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Sen. Bob Corker (R., Tenn.) is said to be standing in the way of a bipartisan bill aimed at sanctioning human rights abusers in Venezuela, where anti-government protesters have come under violent attack by supporters of its socialist government.
The bipartisan bill introduced in March by Sens. Bob Menendez (D., N.J.) and Marco Rubio (R., Fla.) would impose sanctions on those responsible for violently targeting Venezuela’s anti-government protesters who are seeking to depose Socialist President Nicolas Maduro.
The bill had been sent last month to the Senate Foreign Relations Committee, where Menendez serves as chairman.
However, Corker is currently obstructing Menendez from adding the bill to the committee’s mark-up agenda, effectively delaying any action on it and preventing it from moving forward, according to Senate insiders familiar with the situation.
Rubio hinted that the bill was hitting delays during a recent interview on the Hugh Hewitt radio show.
Asked by Hewitt how the sanctions legislation is proceeding, Rubio responded, “We’ve kind of been tied up a little bit in the Foreign Relations Committee.”
Rubio noted that some senators may be experiencing “sanction fatigue,” a reference to the pitched battle earlier this year to impose new sanctions on Iran.
“I think some of our members have what I would call sanctions fatigue, but I don’t think, we don’t have the luxury of getting tired when it comes to foreign relations and foreign policy,” Rubio said. “This is a big world, and America is involved in every part of it. It has to be because of who we are and what it means to world stability.”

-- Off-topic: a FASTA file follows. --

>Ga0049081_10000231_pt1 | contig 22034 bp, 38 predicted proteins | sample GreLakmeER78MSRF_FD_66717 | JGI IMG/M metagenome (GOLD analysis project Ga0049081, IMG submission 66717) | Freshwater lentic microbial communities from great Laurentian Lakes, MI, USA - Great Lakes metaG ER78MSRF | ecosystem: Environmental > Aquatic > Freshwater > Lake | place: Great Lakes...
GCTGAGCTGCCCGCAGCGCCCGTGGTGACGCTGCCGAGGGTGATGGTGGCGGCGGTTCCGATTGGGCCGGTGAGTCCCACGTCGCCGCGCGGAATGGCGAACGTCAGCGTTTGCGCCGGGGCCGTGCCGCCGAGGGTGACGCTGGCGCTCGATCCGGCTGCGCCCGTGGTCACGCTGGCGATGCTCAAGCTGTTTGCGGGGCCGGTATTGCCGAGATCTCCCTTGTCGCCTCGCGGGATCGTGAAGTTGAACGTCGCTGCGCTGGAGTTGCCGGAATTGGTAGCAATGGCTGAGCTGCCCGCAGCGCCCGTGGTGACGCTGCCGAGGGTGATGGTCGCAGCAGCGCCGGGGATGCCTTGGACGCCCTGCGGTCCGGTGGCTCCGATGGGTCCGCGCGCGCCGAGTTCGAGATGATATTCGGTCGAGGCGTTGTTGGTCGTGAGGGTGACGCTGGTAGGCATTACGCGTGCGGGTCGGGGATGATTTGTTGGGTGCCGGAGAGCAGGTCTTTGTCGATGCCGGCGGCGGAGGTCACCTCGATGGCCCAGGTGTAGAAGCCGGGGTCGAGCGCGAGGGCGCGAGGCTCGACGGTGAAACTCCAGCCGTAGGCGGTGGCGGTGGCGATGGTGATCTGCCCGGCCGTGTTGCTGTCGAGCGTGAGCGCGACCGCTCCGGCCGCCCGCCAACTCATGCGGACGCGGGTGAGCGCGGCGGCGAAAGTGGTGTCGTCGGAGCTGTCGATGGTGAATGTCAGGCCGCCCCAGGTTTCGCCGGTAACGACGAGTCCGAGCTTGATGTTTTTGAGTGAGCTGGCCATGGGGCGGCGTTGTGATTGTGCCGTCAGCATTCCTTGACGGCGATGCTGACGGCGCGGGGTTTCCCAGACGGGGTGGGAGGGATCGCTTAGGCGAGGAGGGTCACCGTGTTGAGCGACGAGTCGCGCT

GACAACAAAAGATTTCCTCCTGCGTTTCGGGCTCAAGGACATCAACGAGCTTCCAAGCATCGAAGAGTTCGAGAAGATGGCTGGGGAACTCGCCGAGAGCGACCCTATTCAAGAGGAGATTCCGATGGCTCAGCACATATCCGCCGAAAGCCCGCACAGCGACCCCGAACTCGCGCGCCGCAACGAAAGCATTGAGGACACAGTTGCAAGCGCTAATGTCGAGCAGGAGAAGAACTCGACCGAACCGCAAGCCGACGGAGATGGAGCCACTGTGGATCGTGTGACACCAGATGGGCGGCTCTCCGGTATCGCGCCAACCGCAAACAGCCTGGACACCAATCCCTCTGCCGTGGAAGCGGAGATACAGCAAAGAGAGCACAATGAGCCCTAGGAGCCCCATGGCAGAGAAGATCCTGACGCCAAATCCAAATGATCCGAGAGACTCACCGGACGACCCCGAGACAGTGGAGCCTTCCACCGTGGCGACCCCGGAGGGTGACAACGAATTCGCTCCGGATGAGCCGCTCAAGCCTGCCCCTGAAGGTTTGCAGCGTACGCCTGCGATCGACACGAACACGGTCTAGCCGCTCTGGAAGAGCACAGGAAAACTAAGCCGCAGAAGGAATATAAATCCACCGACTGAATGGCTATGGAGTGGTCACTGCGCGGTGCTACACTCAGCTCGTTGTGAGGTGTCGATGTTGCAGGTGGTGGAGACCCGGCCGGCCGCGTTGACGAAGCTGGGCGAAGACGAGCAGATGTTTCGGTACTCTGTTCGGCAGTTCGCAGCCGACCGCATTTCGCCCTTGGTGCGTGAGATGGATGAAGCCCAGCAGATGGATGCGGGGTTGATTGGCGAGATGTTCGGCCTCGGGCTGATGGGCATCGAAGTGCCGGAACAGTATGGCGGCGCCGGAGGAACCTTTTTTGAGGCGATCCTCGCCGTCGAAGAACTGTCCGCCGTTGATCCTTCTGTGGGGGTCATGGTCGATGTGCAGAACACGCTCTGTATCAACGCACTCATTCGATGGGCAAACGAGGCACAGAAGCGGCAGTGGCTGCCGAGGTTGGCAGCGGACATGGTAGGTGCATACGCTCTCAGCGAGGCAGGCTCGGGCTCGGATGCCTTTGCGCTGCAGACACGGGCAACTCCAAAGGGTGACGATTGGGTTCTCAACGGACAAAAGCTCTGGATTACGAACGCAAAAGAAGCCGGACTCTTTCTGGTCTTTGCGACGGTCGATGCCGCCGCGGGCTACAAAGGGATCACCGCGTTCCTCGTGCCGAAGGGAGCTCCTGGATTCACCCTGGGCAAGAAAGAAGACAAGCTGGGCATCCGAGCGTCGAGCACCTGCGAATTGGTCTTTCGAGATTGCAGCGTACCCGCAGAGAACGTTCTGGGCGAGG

When reached by the Washington Free Beacon, Corker said in a statement that he is seeking to have a hearing on the bill before it goes to mark-up.
“With ongoing diplomatic efforts to support dialogue in Venezuela, the committee needs to hear first from the administration about what the U.S. strategy is and how targeted-sanctions would help advance that strategy,” said Corker, who is the foreign relations committee’s ranking member.
Lawmakers such as Rubio and Menendez say that the bill is being considered at a critical time in Venezuela’s history.
Anti-Maduro protesters who have been rallying in the streets have been met with violence by pro-government forces, who have already killed dozens.
“The Government of Venezuela has responded to antigovernment protests with violence and killings perpetrated by public security forces, and by arresting and unjustly charging opposition leader Leopoldo Lopes with criminal incitement, conspiracy, arson, and intent to damage property,” the bill text states.
The opposition movement’s leader was ousted from the country earlier this week, sparking further outrage at Maduro’s government for undermining the rule of law.
The Menendez-Rubio bill would sanction any person associated with persecuting opposition forces. The sanctions include the blocking of assets, economic penalties, and the revocation or denial of visas for those implemented in human rights abuses.
House lawmakers such as Rep. Ileana Ros-Lehtinen (R., Fla.) have slammed the Maduro government and called on Congress to take greater action against the Venezuelan government.
“It has been very difficult for us to get a clear answer from the administration about what they will or won’t do in Venezuela,” Ros-Lehtinen recently said. “Right now Maduro’s acting with impunity because the United States is not paying attention.”
She has authored her own bill that also would impose sanctions on Venezuela.
European nations have already begun to take action.
Spain announced on Friday that it had canceled the sale and distribution of anti-riot gear to Maduro’s government.